2. jstackpo
    Posted April 13, 2015 at 9:19 am | Permalink

    You’ve got it all wrong… Clearly the Dutch are getting taller as evolution anticipates (of course) the time (soon!) that rising sea levels finally destroy the dike system. Only the Dutch will be able, then, to keep their heads above water.

    • David W.
      Posted April 13, 2015 at 11:55 am | Permalink

      Call it a “pre-adaptation” then… ;^)

    • Posted April 13, 2015 at 2:00 pm | Permalink

      That hypothesis occurred to me as well.

    • Posted April 13, 2015 at 2:53 pm | Permalink

      There’s the Dutch for you: they always plan a head.

    • Posted April 13, 2015 at 5:33 pm | Permalink

      Dutch women are clearly more savvy about the perils of climate change and choose a partner appropriately.

  3. NewEnglandBob
    Posted April 13, 2015 at 9:28 am | Permalink

    I understand the science being presented here but I can’t wait to consume herring and french fries with mayonnaise to make me taller.

    • Reginald Selkirk
      Posted April 13, 2015 at 9:32 am | Permalink

      I would rather be short than eat raw herring.

      • NewEnglandBob
        Posted April 13, 2015 at 9:41 am | Permalink

        The mayonnaise makes it go down easier. 😊

        • Posted April 13, 2015 at 10:35 am | Permalink

          Dutch mayo – fritessaus!


          PS. ¼ Dutch; 5′ 10″

          • Mark R.
            Posted April 13, 2015 at 11:57 am | Permalink

            Vincent: You know what they put on French fries in Holland instead of ketchup?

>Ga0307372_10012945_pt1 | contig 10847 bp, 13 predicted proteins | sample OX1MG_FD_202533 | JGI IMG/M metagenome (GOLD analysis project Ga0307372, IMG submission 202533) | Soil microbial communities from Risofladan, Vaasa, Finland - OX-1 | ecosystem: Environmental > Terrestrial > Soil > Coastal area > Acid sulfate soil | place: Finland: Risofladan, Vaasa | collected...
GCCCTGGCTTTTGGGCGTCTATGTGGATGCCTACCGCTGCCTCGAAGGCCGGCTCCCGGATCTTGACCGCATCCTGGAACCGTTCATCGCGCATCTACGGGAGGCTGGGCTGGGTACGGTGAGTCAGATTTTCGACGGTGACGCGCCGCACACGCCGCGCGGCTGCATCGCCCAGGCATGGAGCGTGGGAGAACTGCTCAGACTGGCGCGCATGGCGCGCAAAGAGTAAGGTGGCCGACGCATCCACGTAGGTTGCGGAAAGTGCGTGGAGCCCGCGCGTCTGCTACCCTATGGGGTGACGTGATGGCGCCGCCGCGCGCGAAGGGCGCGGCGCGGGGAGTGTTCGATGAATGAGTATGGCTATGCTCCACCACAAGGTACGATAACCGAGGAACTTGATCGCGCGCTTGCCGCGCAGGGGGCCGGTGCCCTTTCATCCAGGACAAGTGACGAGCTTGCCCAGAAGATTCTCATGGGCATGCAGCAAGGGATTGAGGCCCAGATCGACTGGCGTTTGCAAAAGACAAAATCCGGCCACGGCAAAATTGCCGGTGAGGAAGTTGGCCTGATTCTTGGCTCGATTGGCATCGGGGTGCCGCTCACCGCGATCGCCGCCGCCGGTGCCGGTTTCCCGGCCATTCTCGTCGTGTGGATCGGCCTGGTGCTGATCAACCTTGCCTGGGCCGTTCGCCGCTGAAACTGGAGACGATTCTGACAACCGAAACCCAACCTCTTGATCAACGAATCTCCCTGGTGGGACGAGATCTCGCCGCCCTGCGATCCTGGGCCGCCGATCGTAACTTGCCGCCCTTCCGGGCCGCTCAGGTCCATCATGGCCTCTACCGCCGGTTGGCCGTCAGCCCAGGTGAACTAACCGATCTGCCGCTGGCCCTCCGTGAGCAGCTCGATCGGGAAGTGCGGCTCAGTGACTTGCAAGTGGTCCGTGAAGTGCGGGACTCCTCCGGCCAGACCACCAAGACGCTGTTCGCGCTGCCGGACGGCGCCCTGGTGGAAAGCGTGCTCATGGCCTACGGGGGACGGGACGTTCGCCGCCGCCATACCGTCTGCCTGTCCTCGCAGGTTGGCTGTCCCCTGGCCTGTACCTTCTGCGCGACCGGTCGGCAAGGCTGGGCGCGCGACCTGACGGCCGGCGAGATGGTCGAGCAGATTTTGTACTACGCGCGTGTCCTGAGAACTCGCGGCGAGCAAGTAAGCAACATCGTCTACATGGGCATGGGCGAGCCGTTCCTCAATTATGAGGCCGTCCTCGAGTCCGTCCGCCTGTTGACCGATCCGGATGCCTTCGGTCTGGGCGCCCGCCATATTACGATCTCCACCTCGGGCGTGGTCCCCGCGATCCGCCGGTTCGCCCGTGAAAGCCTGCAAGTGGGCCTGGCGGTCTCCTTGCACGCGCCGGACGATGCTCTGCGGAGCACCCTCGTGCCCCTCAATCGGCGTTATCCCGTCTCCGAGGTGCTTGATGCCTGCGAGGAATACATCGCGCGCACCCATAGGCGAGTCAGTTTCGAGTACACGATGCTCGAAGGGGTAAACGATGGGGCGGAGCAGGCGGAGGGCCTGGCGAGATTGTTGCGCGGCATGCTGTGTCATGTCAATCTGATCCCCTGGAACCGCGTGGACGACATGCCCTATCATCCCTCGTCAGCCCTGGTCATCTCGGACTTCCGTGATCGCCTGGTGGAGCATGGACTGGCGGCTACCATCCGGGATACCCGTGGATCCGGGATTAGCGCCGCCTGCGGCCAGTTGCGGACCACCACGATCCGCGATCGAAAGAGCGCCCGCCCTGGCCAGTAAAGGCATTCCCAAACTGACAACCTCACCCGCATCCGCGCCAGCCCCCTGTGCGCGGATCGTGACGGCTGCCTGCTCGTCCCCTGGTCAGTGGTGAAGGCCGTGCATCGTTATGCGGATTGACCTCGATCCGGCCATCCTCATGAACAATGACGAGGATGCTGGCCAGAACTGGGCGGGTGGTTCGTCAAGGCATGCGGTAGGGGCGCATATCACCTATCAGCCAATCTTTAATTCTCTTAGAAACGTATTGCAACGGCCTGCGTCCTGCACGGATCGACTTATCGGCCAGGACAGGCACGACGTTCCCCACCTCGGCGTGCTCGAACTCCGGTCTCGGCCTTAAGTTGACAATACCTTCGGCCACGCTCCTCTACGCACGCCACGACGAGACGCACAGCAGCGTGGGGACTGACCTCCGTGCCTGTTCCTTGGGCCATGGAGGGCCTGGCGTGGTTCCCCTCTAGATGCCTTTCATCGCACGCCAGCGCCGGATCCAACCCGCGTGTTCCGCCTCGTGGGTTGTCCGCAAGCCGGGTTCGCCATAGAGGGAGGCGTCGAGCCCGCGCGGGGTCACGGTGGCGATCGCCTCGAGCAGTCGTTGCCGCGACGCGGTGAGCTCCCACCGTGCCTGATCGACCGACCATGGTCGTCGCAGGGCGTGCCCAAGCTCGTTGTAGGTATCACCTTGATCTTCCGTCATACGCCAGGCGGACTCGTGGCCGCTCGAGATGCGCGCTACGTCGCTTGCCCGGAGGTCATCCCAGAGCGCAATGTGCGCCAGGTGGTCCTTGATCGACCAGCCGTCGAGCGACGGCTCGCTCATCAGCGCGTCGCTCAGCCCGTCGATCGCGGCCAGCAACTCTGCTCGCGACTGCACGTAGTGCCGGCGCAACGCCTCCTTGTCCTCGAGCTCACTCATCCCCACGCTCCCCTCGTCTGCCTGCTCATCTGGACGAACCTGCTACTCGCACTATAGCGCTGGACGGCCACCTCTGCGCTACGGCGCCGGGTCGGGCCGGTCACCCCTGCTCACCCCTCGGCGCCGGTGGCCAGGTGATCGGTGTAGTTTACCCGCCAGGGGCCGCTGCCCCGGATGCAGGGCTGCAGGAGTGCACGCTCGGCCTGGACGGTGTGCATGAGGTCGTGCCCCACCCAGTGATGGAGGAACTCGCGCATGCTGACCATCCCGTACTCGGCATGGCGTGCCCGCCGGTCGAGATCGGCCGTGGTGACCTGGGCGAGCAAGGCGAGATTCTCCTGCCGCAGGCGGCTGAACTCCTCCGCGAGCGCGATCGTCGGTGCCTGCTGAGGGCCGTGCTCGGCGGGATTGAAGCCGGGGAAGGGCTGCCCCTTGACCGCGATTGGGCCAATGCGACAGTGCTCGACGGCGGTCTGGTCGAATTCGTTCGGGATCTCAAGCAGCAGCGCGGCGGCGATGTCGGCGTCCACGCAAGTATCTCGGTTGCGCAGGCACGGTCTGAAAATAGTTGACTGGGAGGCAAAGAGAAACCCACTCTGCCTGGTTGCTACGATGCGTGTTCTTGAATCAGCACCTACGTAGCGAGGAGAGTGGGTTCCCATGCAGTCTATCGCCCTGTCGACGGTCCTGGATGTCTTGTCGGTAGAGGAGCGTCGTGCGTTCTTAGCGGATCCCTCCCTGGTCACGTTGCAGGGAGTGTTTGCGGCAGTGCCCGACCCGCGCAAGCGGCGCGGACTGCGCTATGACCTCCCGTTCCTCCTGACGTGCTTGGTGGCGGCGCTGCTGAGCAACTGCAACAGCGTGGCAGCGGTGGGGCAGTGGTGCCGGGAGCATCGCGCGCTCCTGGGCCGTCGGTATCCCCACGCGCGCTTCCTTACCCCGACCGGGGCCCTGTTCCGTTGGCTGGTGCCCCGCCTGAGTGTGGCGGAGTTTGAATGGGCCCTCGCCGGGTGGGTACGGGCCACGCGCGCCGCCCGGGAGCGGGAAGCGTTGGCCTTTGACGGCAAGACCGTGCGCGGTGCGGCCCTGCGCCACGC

Jules: What?
            Vincent: Mayonnaise.
            Jules: Goddamn.
            Vincent: I’ve seen ’em do it, man. They fuckin’ drown ’em in that shit.

            • Posted April 13, 2015 at 12:15 pm | Permalink

              And very good it is too! It’s a different flavour from regular mayo. This should make it clear: [PDF]


              • Mark R.
                Posted April 13, 2015 at 12:24 pm | Permalink

                Yes, Dutch (European in general) mayo is a lot better than our “Best Food’s” or whatever. It looks like they flavor it with lemon…like lemon aioli. I like fries in mayo…I ate it in Germany whenever I got the chance. I also like Japanese mayo…esp. the brand Kewpie. Though I must say the best mayonnaise is homemade…I only wish it wasn’t so perishable.

            • Posted April 13, 2015 at 4:12 pm | Permalink

              In the community I grew up (Seattle – Ballard) tartar sauce, which is mayo based, was de rigueur with french fries. I would still prefer to eat fries plain rather than with ketchup if a good quality tartar sauce is not at hand.

              • Chris
                Posted April 15, 2015 at 5:56 am | Permalink

                Tartar sauce with fries is a very Eastern European thing, plus Scandinavian IIRC but I haven’t visited there to find out for sure!

                Do you know what roots immigrants in that community had?

    • Posted April 13, 2015 at 9:58 am | Permalink

      My hypothesis is that it’s not the herring — it’s the smoked eel, with the fries and mayo simply a confounding factor. Eels are long and lean, right?

    • kevin7alexander
      Posted April 13, 2015 at 10:32 am | Permalink

      I’ve been eating pickled herring since my Dutch friend introduced me to rollmops thirty years ago and I’m still the same height. I will keep the experiment going though, in the interest of science and sour cream.

  4. Anonymous
    Posted April 13, 2015 at 9:31 am | Permalink

    Perhaps Americans have stalled because of the garbage we feed our children…. High in calories, low in nutrients. (I have no evidence of this except all of the fast food laces springing up in my neighborhood)

    • EvolvedDutchie
      Posted April 13, 2015 at 10:59 am | Permalink

      When I visited the USA, I noticed how sweet everything was. Even the bread was very sweet.

      • Posted April 13, 2015 at 11:49 am | Permalink

        The industrial bread companies do, I agree, tend to have a sweetness to them. And then there is Hawaiian sweet bread which is scrumptious if one is seeking out sweet bread.